Laurinaitis is an outstanding instinctive player who has the unique ability to be a playmaker and a ferocious tackler on defense. He brings the complete package to the field and is a true competitor. He's an aggressive force who can shed blocks, and he has a nose for the ball. He's an excellent tackler who displays great technique. He anticipates the action extremely well and seems to always be in position to make a play. He excels in coverage and can turn defense into offense at any moment.

He’s a player who will have an immediate impact at the next level, and he compares favorably to Chicago Bears linebacker Brian Urlacher. When asked who he patterns his game after, Laurinaitis said, “When I first came to Ohio State, I made that decision over Minnesota because I wanted to be around the guy I thought was the best linebacker in the country, and that was A.J. [Hawk]. He had an unbelievable college career, and he’s starting to do really well in the NFL now. He’s still a guy that I look up to. He’s one of my mentors.”

“I’ve always liked the way Urlacher has played the game. The way that he played, I think it was two years ago against Arizona, where he basically took over in the fourth quarter was awesome. When you see a linebacker do that single handedly, it kind of gets you excited, and it’s encouraging. I’ve also admired Ray Lewis’ passion. You can’t be a linebacker and not say that guy doesn’t have passion. So, there are little things that I try to find that guys do well. I don’t think anybody can copycat anybody, because you will take yourself out of your own element.”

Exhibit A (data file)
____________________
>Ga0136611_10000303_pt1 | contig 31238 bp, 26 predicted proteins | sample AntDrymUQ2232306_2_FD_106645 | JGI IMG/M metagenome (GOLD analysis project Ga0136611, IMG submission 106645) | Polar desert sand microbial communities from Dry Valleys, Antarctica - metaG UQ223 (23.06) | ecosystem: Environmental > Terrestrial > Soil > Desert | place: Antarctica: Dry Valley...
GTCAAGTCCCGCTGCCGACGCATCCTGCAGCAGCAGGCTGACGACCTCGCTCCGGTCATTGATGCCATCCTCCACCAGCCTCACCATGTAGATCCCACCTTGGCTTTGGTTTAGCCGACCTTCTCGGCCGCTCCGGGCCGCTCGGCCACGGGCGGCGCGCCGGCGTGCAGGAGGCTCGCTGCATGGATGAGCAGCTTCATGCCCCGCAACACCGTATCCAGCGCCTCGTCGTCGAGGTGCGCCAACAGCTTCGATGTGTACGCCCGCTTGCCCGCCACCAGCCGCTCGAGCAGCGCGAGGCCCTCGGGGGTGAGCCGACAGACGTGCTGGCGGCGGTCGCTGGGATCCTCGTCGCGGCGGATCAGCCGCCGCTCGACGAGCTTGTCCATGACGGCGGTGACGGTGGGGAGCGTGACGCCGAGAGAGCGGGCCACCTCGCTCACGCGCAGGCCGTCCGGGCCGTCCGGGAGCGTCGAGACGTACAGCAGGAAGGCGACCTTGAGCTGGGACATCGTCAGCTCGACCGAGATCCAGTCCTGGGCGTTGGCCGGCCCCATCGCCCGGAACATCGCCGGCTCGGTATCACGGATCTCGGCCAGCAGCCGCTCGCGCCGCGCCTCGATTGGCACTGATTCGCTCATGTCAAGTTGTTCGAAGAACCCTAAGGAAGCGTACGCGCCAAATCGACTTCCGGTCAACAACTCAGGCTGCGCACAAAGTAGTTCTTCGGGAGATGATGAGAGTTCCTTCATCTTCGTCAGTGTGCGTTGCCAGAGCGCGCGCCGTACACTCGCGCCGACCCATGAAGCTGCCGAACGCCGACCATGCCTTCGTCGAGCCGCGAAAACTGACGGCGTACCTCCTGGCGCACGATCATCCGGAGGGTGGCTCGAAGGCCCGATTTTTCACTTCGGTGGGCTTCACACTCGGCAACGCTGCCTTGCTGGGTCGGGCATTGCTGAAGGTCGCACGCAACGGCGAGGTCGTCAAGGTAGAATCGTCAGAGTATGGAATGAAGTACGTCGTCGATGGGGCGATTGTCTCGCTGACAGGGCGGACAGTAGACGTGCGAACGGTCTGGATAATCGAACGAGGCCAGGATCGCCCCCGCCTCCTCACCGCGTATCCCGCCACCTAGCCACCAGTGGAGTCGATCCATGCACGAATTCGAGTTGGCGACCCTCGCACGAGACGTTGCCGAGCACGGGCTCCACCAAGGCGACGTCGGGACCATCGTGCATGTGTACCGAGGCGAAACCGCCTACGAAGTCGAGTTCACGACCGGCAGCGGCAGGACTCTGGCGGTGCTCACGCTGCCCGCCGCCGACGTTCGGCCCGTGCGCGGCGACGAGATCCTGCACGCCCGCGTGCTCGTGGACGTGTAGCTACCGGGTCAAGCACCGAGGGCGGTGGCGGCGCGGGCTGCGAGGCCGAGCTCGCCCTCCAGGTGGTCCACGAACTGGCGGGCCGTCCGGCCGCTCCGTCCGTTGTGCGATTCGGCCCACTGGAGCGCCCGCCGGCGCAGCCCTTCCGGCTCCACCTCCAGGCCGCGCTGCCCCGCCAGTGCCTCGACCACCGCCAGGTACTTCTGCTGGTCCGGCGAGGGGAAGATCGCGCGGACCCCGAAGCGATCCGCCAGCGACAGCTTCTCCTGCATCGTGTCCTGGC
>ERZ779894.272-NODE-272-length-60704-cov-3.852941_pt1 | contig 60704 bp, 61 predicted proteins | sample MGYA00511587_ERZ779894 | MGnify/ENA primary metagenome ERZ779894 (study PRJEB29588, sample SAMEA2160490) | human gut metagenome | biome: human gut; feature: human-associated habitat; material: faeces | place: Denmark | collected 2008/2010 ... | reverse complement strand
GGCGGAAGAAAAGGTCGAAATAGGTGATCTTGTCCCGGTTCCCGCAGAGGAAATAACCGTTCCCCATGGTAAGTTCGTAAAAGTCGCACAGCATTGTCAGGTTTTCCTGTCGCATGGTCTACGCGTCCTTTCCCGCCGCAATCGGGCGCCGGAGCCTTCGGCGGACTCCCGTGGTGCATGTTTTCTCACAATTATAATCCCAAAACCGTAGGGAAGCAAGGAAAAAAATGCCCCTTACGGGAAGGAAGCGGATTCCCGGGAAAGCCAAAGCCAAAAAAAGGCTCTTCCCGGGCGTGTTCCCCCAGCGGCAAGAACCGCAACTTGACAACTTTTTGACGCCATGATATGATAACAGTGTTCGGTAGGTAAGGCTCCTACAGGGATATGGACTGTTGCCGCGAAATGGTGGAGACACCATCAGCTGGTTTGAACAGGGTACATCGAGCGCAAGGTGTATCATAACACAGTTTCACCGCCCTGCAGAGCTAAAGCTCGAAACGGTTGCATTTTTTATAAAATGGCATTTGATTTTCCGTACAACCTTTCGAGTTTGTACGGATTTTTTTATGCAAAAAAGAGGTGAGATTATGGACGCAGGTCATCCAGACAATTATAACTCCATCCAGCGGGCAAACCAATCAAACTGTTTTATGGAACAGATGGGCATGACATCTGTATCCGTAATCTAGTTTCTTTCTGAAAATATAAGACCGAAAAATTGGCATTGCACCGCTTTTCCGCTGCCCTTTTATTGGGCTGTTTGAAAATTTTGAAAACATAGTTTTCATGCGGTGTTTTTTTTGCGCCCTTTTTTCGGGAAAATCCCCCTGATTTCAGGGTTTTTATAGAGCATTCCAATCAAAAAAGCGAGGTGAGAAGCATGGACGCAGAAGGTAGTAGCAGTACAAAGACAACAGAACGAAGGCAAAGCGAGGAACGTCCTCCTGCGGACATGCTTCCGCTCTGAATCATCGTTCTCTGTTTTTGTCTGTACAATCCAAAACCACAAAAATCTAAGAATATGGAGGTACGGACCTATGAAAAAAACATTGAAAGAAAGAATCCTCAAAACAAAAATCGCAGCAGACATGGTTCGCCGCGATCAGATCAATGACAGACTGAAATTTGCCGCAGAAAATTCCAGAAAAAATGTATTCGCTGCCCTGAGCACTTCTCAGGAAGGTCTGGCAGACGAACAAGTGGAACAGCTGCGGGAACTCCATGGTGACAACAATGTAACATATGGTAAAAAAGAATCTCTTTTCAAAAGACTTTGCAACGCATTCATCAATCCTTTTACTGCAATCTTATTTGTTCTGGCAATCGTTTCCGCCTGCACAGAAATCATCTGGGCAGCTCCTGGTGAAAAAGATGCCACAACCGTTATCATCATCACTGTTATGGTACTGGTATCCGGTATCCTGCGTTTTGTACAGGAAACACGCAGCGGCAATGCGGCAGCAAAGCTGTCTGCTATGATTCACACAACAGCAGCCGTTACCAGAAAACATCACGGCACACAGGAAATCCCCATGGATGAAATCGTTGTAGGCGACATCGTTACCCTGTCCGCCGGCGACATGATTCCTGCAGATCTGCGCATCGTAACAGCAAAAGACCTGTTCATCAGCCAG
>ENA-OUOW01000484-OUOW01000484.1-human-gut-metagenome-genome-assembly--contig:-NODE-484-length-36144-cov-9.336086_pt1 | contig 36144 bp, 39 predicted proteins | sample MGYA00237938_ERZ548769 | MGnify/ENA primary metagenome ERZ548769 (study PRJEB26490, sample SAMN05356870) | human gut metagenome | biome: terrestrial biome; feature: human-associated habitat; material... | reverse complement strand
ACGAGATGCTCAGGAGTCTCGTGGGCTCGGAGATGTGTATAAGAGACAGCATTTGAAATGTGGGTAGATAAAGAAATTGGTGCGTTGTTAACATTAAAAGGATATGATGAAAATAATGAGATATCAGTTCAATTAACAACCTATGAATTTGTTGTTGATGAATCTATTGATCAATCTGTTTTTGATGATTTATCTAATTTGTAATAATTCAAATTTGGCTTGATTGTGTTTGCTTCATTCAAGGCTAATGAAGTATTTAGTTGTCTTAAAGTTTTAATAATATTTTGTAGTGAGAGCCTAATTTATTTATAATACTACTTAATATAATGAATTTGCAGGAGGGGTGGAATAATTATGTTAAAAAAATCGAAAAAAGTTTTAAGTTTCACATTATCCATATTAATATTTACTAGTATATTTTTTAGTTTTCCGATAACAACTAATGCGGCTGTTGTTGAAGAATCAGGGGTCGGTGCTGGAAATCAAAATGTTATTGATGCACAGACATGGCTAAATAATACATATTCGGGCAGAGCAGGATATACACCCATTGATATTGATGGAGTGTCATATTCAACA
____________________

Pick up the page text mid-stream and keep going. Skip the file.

Not only is Laurinaitis never out of his element on the football field, but he’s also embraced the spotlight with open arms and handled it with poise beyond his years. He got accustomed to the spotlight at an early age, and it wasn’t because of his success on the football field or his days on the ice hockey rink in high school; it was through the eyes of his father, Joe, who many know as former WWE Superstar “Animal”.

The experience that Laurinaitis had watching his father perform in the ring and conduct promos after matches has helped him when it comes to speaking with the media.

“It’s helped a little bit, to be honest,” he said. “I don’t get shy amongst a lot of cameras and stuff, because when I was backstage watching my Dad doing live promos and all of that stuff; that was the life. I got to see guys like Hulk Hogan at times, Bret Hart and Shawn Michaels, who is my favorite wrestler. I just love the ‘Heartbreak Kid’.”